Yachting as a leisuretime activity and competitive sport didn’t really get going until the early nineteenth century. Before that, sailing vessels were owned by the rich and used for their pleasure, but their primary purpose generally remained work.
Oddly, though, sailing vessels took to the land considerably earlier, if this painting by one of the circle of Esaias van de Velde is to be believed. In Sandyacht Race in the Presence of Prince Maurice of Nassau on the Beach at Scheveningen (1608), large sail-powered vehicles drive along this beach on the Dutch coast of the North Sea.
Yachting started with the foundation of the first modern yacht club, the Royal Cork Yacht Club, in 1720, but was slow to develop. The ancestor of the Royal Yacht Squadron was formed in London in 1815, and in 1826 it arranged the world’s first sailing regatta for leisure craft, held at Cowes on the Isle of Wight, England, where the Squadron still has its clubhouse. In 1844, the New York Yacht Club was formed, and in 1851 those two clubs raced around the Isle of Wight, inaugurating the America’s Cup.
Claude Monet moved to the port of Le Havre, on the Channel coast of France, when he was only four years old, and it was there that he grew up and started his career as a painter. He made The Mouth of the Seine, Honfleur in 1865, when he was still working in realist style, although even at this stage the painterly approach of Boudin is apparent in his brushwork.
Yachting then flourished across the whole of Europe and in North America, often enjoying royal patronage.
In 1882, the Norwegian artist Christian Krohg went to stay in Skagen, Denmark, for much of the next two years, in its Impressionist art colony. His sailing painting Hard Alee (1882) was exhibited in the Salon in Paris that year, and was one of the silver wedding gifts from the Norwegian people to King Oscar II and Queen Sophia of Nassau – who were also the king and queen of Sweden, as the countries were in union at the time.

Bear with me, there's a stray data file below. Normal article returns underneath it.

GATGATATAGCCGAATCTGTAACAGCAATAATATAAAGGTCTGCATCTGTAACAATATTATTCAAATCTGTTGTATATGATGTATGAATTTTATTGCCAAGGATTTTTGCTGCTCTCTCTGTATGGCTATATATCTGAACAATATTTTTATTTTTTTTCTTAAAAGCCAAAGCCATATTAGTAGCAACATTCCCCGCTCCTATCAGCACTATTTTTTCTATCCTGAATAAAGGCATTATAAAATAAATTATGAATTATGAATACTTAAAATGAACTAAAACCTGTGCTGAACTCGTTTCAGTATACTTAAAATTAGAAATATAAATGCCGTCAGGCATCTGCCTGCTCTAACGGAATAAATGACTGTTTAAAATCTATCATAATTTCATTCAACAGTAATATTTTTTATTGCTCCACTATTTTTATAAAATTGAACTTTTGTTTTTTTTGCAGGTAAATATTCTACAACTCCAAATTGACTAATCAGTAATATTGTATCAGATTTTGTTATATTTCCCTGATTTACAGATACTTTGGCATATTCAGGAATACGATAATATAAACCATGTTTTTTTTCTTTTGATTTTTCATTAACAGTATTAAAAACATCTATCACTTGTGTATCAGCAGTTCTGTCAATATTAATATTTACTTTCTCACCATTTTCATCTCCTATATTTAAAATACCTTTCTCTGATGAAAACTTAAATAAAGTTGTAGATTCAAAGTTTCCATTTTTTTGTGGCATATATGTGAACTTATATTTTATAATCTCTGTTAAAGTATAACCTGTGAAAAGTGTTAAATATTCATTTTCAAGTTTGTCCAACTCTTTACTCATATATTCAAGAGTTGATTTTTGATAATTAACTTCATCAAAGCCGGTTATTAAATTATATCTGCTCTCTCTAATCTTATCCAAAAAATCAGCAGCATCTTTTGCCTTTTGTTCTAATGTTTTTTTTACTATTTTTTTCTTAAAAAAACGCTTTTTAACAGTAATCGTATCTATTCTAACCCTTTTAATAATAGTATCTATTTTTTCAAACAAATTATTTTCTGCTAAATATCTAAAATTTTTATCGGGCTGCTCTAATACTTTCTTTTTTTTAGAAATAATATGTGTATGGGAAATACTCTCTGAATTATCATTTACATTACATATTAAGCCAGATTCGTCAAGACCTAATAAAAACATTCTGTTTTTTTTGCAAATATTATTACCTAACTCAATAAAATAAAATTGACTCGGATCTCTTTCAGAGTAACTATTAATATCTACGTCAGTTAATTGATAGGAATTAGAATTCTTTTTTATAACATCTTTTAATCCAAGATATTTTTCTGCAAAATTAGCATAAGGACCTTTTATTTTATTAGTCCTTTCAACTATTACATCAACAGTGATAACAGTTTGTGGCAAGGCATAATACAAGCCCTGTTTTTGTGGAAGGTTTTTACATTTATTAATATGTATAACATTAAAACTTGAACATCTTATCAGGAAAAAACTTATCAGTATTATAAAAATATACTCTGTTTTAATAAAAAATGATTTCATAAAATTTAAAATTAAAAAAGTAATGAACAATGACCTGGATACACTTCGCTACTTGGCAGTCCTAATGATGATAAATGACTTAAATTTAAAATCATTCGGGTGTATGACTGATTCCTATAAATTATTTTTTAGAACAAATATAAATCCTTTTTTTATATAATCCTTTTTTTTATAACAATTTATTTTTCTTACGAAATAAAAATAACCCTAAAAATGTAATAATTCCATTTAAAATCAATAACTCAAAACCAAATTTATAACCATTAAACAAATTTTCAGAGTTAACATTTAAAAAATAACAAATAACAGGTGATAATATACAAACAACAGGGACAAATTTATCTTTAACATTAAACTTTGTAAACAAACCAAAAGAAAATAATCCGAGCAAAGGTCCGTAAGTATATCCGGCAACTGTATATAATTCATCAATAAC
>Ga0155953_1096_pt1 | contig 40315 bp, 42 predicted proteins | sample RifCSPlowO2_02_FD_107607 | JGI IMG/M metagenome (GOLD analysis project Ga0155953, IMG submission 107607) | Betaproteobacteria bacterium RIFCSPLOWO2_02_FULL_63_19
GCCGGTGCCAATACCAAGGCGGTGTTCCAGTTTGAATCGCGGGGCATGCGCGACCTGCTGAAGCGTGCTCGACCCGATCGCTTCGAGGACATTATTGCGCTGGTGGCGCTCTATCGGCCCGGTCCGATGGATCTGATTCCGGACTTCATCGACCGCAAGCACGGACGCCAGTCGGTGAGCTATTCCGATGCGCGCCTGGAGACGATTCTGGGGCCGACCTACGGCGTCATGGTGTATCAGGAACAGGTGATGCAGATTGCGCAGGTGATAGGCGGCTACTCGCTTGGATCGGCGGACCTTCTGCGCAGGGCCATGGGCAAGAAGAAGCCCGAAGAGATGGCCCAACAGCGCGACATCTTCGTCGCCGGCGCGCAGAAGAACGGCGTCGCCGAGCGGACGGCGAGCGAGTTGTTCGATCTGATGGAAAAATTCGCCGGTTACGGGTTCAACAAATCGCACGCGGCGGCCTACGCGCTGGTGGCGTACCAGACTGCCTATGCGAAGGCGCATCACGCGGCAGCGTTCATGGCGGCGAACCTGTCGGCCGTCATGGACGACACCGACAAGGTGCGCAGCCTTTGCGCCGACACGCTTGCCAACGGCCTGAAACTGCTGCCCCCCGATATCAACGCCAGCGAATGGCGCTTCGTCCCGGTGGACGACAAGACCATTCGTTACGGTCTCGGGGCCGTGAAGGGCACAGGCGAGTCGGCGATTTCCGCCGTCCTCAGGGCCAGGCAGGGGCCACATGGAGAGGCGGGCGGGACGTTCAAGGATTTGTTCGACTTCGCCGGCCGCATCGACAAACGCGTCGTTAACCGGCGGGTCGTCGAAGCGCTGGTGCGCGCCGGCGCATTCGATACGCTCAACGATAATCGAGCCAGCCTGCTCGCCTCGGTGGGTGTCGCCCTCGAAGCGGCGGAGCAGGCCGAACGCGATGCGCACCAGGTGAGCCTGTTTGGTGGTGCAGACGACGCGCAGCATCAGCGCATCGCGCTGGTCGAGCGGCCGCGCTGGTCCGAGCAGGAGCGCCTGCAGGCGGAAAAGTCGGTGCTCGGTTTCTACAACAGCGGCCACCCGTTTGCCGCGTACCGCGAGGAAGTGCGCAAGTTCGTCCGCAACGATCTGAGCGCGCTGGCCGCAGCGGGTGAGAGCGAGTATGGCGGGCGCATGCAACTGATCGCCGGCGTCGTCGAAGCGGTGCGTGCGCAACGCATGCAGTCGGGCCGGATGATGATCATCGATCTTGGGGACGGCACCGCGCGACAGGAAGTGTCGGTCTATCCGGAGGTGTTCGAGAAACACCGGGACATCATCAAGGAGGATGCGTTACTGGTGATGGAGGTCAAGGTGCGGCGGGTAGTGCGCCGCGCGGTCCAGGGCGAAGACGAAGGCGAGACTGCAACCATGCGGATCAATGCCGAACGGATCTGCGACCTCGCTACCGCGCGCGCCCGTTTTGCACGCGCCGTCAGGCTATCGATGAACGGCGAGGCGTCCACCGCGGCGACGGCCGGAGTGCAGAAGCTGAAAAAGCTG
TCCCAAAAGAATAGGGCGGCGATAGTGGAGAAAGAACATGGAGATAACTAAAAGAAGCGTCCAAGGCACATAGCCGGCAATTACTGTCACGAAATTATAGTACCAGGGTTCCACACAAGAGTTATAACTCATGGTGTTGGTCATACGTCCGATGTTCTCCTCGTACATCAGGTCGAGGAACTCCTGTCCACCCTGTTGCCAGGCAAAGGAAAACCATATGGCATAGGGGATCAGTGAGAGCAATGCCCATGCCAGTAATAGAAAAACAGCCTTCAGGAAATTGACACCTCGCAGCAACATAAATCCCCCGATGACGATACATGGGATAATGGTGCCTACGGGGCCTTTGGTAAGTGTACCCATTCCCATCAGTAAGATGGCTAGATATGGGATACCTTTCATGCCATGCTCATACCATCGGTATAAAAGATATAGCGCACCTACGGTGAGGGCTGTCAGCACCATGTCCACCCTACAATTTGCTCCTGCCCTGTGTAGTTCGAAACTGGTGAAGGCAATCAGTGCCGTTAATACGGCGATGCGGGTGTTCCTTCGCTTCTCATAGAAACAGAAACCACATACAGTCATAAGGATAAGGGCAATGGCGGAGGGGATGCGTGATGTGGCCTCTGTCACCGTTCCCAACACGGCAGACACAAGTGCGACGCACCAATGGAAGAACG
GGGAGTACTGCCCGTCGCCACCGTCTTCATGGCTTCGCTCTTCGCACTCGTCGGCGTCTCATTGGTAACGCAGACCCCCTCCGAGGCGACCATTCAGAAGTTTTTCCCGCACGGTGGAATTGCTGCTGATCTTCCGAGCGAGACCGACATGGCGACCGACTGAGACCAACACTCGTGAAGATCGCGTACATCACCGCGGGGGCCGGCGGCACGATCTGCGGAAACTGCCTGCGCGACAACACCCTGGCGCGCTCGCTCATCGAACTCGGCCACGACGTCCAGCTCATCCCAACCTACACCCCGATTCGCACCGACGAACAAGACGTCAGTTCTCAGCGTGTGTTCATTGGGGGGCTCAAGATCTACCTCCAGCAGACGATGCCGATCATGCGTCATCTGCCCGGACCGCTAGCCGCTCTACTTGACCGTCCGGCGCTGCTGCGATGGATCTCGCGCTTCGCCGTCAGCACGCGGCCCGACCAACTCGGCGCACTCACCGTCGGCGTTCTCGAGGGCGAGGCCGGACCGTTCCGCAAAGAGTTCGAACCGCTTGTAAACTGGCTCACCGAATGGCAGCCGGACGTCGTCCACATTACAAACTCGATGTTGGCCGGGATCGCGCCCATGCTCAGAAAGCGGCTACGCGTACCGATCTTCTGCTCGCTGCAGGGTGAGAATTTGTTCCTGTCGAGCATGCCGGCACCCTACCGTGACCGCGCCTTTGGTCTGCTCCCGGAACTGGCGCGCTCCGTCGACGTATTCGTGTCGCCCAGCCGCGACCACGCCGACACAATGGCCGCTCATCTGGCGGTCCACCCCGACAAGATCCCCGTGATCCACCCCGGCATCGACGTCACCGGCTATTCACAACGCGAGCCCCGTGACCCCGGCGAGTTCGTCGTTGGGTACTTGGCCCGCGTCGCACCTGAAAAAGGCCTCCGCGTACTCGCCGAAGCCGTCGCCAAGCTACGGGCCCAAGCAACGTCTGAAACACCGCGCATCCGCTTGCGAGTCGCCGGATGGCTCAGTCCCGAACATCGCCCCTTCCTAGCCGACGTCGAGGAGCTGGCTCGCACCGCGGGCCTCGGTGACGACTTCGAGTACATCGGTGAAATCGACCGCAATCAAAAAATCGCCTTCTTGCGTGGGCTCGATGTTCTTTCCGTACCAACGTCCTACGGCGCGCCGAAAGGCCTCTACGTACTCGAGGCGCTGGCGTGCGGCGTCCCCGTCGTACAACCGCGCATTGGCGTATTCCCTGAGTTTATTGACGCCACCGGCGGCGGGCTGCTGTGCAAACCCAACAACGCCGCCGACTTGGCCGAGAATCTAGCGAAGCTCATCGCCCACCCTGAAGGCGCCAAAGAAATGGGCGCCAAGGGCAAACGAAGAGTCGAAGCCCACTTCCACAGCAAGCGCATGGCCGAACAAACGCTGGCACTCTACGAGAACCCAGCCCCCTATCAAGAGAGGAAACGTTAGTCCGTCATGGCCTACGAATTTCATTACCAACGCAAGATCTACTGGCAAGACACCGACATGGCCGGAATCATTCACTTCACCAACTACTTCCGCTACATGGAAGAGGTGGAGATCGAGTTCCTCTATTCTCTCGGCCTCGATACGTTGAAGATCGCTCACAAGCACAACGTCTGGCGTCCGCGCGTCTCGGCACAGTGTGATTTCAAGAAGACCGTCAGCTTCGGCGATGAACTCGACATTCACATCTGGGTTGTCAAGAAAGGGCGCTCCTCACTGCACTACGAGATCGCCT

Krohg’s yachtsman is here sailing a small vessel singlehanded. The tiller, his arms, and a line he is holding with his left hand trace a bold and dynamic zigzag down the centre of the canvas.
Yachting became a popular theme among the British Impressionists too. Philip Wilson Steer’s Summer at Cowes from 1888 is a fine early example, and looks west from the ferry port of East Cowes, across the mouth of the River Medina towards the town which had by then become the centre of English yachting.
Gustave Caillebotte was an avid racing yachtsman who owned his own boatyard, and chronicled the rapid growth in watersports on the rivers around Paris. Although his masterwork Skiffs on the Yerres (1877) is more leisurely than competitive sport, and its participants use paddles rather than sails, it was all part of the same growth in watersports. Here the bourgeois are out enjoying some time on the river – a very nineteenth-century phenomenon.
Cailebotte’s later Sailboats on the Seine at Argenteuil (1892) is perhaps the finest of his yachting scenes.
In the late 1890s, Christian Krohg returned to painting maritime motifs. These included yachting, as in The Shoal of 1898, which shows a small wood-hulled cruising yacht sailing past a post mounted on a submerged pinnacle. In the depths below the post there are vague forms which suggest the hidden shoal. Unusually for Krohg, there is not a single figure to be seen, just the marker, the boat, and a choppy sea.
Tomorrow I’ll conclude this small selection of paintings of yachting with examples from the early twentieth century, and some of art’s greatest leisuretime sailors.